From the New York Time on Democrats: “Reduced to their weakest state in a generation, Democratic Party leaders will gather in two cities this weekend to plot strategy and select a new national chairman with the daunting task of rebuilding the party’s depleted organization. But senior Democratic officials concede that the blueprint has already been chosen for them — by an incensed army of liberals demanding no less than total war against President Trump.”
From the Washington Post on Steve Bannon and conservatives: “The reclusive mastermind behind President Trump’s nationalist ideology and combative tactics made his public debut Thursday, delivering a fiery rebuke of the media and declaring that the new administration is in an unending battle for ‘deconstruction of the administrative state.’”
Energized local Dems map their way forward – and it runs through the Corner Office
While national Democrats and Republicans are drawing political and ideological lines in the sand, local Democrats are still grappling with their approach, though the liberal base of the party is clearly energized like never before and have their eye on a local target in particular – Republican Gov. Charlie Baker, reports the Globe’s Akilah Johnson.
Markey fires up crowd in Northampton
Count U.S. Senator Ed Markey as among those Democrats vowing all-out war against the Trump administration, if his appearance at a Northampton rally yesterday is any indication, as reported by Mary Serreze at MassLive. “This is an incredible moment in history,” Markey said. “I’m fighting twenty-four-seven. I’m fighting harder now than I ever have in my whole career.”
Ortiz: ‘We are living in dangerous times’
From Gintautas Dumcius at MassLive: “Carmen Ortiz, who recently stepped down as the top federal prosecutor in Massachusetts, on Thursday defended law enforcement officials’ actions during her tenure and voiced concerns about the current national climate amid President Donald Trump’s immigration policies.”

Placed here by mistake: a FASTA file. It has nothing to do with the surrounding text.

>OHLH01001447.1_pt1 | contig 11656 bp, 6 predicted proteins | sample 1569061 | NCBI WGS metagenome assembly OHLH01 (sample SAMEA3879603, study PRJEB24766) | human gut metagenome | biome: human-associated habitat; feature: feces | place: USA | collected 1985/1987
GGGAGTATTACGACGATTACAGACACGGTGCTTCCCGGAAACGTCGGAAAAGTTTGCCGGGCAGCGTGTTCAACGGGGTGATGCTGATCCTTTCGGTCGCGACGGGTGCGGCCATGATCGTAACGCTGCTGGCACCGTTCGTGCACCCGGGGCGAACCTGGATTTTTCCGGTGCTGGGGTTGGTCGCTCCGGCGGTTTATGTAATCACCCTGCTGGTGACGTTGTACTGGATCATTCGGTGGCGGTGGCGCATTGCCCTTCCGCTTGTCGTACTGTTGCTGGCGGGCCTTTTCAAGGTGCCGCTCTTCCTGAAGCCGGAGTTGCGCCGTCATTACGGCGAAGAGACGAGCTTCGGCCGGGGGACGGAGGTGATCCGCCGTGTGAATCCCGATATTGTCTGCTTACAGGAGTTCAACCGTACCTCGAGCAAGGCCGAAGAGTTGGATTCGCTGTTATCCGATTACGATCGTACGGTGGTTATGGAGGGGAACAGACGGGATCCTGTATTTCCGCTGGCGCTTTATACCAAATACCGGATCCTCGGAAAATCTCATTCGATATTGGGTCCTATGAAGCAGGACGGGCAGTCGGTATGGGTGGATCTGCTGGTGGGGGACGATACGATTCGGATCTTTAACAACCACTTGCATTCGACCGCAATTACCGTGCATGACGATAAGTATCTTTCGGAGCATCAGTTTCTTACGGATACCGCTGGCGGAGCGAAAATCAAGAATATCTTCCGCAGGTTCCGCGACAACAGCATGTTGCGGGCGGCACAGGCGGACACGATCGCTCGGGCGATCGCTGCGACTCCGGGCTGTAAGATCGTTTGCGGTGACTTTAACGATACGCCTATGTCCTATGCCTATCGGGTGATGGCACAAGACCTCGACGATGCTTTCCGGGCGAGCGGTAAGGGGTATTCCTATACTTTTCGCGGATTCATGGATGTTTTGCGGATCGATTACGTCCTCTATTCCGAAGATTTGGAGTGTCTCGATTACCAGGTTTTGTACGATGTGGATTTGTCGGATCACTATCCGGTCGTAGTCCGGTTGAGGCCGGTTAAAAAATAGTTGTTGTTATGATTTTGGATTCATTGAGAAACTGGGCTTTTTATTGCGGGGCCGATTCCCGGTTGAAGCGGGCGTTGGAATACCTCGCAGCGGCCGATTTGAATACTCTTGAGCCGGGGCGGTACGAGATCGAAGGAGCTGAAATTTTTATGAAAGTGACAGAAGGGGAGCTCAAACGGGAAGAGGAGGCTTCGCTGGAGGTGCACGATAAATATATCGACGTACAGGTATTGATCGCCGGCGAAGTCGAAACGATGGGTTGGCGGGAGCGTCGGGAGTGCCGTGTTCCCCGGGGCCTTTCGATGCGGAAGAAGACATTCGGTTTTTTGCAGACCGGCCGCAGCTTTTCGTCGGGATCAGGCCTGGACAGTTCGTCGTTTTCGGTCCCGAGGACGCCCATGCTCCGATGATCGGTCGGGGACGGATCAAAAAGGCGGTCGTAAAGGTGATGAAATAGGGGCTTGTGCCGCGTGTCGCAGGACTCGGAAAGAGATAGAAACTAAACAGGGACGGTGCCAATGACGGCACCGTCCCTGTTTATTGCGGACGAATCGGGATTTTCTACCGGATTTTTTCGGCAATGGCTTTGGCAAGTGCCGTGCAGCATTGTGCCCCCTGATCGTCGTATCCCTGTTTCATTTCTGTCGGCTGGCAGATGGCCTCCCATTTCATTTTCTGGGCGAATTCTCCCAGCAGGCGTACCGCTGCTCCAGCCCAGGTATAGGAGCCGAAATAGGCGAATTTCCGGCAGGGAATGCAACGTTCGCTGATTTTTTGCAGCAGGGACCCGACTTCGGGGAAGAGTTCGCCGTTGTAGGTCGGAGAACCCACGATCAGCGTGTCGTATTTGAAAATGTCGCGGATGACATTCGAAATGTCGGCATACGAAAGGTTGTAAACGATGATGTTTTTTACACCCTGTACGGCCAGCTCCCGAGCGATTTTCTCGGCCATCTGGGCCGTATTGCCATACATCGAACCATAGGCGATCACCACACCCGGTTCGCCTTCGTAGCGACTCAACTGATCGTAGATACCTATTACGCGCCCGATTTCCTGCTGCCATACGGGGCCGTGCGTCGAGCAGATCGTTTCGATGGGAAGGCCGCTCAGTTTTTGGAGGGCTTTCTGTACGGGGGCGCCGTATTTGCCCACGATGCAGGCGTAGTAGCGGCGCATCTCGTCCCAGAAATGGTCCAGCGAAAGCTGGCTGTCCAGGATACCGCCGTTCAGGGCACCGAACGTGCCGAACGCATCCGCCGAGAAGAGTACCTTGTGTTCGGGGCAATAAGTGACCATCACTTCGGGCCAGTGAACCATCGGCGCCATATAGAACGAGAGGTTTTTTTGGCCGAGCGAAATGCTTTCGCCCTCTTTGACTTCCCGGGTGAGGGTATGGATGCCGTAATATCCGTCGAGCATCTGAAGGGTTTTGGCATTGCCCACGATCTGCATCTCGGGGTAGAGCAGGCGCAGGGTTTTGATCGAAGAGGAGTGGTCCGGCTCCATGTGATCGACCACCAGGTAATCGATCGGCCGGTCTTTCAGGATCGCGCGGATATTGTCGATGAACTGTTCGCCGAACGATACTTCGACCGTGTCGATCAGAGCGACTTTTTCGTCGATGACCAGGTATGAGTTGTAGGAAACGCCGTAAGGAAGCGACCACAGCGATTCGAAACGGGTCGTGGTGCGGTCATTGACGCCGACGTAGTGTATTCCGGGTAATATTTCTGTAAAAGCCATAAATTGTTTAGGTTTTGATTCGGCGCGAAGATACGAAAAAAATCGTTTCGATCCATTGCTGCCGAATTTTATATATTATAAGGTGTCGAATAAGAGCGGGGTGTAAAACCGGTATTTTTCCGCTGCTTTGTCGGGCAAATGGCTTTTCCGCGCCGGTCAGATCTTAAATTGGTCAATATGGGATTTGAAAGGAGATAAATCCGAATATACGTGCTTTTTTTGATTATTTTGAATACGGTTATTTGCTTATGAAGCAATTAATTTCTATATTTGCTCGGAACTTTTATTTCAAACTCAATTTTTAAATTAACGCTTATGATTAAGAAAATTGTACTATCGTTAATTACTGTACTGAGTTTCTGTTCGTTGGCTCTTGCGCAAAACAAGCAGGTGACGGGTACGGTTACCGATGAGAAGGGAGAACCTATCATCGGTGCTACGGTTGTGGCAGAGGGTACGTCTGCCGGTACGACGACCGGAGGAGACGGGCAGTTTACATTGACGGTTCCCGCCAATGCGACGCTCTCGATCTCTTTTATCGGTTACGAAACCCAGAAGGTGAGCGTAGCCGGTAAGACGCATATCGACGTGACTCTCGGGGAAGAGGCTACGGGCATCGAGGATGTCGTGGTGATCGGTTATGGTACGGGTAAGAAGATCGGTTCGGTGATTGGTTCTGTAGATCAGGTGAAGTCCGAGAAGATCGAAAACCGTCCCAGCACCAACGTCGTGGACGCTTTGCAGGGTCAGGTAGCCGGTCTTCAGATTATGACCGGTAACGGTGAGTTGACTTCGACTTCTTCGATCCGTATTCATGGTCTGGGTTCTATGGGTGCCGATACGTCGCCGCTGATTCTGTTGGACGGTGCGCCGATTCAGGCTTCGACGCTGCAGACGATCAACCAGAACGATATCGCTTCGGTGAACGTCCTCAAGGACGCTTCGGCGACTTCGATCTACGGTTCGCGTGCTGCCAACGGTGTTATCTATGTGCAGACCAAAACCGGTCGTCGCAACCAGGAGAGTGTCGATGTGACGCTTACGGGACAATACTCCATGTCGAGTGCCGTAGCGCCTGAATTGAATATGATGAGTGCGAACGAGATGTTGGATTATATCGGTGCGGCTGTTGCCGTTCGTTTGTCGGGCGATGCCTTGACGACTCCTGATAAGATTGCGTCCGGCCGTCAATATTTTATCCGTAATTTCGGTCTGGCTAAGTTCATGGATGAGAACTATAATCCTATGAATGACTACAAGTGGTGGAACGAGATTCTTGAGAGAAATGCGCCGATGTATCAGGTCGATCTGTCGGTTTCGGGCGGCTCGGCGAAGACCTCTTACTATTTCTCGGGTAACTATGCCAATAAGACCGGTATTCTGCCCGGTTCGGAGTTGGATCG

And, oh, she mentioned she won’t be a candidate for governor. “I have no interest in running,” she said. “I’m not planning to and I have no interest.”
Caught on live Stoughton TV: ‘(Expletive) ’em, meeting adjourned’
First, it should be noted that the Stoughton selectmen’s meeting was running late and everyone was getting tired, when things started to get a little testy toward the end, all caught on live Stoughton Media Access TV, including the cursing and walk outs and final “(Expletive) ’em, meeting adjourned.”
Romney denies treasonous interest in buying NY Yankees shares
He would be cutting his last remaining ties to Massachusetts if he ever went through with this. From O’Ryan Johnson at at the Herald: “Former Bay State governor and U.S. presidential candidate Mitt Romney wants to buy a stake in the New York Yankees, according to a writer for Fanragsports.com. Romney — a Red Sox fan — denies the claim, according to the story’s author, Jon Heyman.” The issue apparently revolves around an investment firm run by Mitt’s son and chaired by Mitt.
MBTA: ‘Transit Police officers do NOT enforce Federal Immigration laws’
It seems recent pre-faregate inspections by MBTA Transit Police prompted concerns by some that the T might be enforcing immigration laws on behalf of ICE, as Adam Gaffin at Universal Hub reports. But transit officials were quick to tweet: “Transit Police officers do NOT enforce Federal Immigration laws. We are here to serve EVERYONE. Security Inspection Program has nothing to do w/immigration laws/enforcement. Counterterrorism layer only.”
Bias in favor of hydro over wind and solar?
From Bruce Mohl at CommonWealth magazine: “Environmental advocates say a 1,200 megawatt clean energy solicitation developed by the Baker administration is biased in favor of large-scale hydro projects favored by some of the state’s utilities.” Says George Bachrach, the president of the Environmental League of Massachusetts, “It’s an energy diversity bill that stifles diversity.”
The ‘back-end’ versus the ‘front-end’ of criminal justice reform
Daniel Medwed at WGBH has a good explainer piece on how Gov. Baker’s recently unveiled criminal justice reforms deal mostly with ‘back-end’ reforms (i.e. people already in prison) versus “front-end” reforms (keeping people out of jail in the first place). He likes Baker’s reforms. He just doesn’t think they went far enough.
‘Anti-fascist’ protesters plead not guilty in Worcester
The Worcester ‘anti-fascist’ march over the weekend that led to arrests and political finger pointing may not have been as nasty and violent as previously reported (and re-reported here), judging by Gary Murray’s report at the Telegram on protesters’ court appearance yesterday. Yeah, they’re annoying revolutionary wannabes playing out heroic roles in their own minds, trying so hard to look menacing with handkerchiefs over their faces and many shouting derogatory remarks at police. But they were ultimately arrested on disorderly conduct charges for walking in the middle of the street and blocking traffic. Maybe we’re missing something.